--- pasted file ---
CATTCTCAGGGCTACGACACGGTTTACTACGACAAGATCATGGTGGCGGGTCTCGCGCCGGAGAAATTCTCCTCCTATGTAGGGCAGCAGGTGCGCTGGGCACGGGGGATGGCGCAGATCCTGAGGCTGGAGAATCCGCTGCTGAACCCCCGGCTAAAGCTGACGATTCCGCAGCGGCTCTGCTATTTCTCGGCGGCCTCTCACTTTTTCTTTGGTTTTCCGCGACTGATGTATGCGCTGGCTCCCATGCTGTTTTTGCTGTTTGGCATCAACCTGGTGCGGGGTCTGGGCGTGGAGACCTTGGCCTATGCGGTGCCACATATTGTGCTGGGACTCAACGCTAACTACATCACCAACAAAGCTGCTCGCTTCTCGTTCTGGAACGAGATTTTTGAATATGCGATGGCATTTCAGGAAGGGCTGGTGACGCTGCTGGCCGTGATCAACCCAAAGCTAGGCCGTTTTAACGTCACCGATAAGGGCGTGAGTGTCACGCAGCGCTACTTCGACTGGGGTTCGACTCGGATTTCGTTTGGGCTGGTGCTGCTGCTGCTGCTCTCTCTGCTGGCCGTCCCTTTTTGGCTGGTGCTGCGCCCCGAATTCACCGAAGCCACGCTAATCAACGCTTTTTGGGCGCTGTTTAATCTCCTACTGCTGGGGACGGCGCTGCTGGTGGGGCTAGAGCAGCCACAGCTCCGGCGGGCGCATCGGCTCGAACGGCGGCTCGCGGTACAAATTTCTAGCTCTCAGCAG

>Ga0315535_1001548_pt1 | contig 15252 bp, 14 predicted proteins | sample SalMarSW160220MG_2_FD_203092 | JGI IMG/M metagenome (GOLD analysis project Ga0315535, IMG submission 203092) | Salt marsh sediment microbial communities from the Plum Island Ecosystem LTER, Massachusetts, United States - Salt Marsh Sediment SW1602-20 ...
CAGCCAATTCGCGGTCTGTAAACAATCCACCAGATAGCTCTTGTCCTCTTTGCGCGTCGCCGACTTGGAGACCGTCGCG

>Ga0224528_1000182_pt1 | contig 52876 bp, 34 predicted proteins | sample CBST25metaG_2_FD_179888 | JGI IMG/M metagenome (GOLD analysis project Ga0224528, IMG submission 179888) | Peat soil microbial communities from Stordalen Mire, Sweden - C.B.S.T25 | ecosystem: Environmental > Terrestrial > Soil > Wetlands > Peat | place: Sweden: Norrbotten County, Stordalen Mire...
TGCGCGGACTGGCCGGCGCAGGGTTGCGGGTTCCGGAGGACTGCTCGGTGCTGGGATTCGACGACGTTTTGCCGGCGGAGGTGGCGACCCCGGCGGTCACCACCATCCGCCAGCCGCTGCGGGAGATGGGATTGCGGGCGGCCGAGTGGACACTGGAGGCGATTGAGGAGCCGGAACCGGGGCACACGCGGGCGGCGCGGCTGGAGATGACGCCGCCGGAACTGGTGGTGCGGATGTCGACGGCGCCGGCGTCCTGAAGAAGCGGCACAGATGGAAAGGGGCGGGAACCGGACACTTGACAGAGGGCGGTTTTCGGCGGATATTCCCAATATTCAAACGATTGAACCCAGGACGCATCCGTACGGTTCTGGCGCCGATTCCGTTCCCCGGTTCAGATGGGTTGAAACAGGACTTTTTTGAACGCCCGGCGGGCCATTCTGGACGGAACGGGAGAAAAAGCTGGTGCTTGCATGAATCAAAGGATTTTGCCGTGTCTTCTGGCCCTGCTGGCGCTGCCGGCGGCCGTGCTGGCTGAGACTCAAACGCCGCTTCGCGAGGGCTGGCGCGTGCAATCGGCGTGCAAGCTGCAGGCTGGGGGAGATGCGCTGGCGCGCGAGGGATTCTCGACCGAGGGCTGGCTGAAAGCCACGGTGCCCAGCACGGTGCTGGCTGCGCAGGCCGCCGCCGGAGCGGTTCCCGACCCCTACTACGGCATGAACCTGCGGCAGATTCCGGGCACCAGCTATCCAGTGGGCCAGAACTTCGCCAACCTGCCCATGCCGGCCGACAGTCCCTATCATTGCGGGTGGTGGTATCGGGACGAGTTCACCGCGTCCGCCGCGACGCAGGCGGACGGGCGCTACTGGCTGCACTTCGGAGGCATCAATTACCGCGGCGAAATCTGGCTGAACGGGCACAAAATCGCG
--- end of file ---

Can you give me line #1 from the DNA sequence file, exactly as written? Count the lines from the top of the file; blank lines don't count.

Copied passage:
CATTCTCAGGGCTACGACACGGTTTACTACGACAAGATCATGGTGGCGGGTCTCGCGCCGGAGAAATTCTCCTCCTATGTAGGGCAGCAGGTGCGCTGGGCACGGGGGATGGCGCAGATCCTGAGGCTGGAGAATCCGCTGCTGAACCCCCGGCTAAAGCTGACGATTCCGCAGCGGCTCTGCTATTTCTCGGCGGCCTCTCACTTTTTCTTTGGTTTTCCGCGACTGATGTATGCGCTGGCTCCCATGCTGTTTTTGCTGTTTGGCATCAACCTGGTGCGGGGTCTGGGCGTGGAGACCTTGGCCTATGCGGTGCCACATATTGTGCTGGGACTCAACGCTAACTACATCACCAACAAAGCTGCTCGCTTCTCGTTCTGGAACGAGATTTTTGAATATGCGATGGCATTTCAGGAAGGGCTGGTGACGCTGCTGGCCGTGATCAACCCAAAGCTAGGCCGTTTTAACGTCACCGATAAGGGCGTGAGTGTCACGCAGCGCTACTTCGACTGGGGTTCGACTCGGATTTCGTTTGGGCTGGTGCTGCTGCTGCTGCTCTCTCTGCTGGCCGTCCCTTTTTGGCTGGTGCTGCGCCCCGAATTCACCGAAGCCACGCTAATCAACGCTTTTTGGGCGCTGTTTAATCTCCTACTGCTGGGGACGGCGCTGCTGGTGGGGCTAGAGCAGCCACAGCTCCGGCGGGCGCATCGGCTCGAACGGCGGCTCGCGGTACAAATTTCTAGCTCTCAGCAG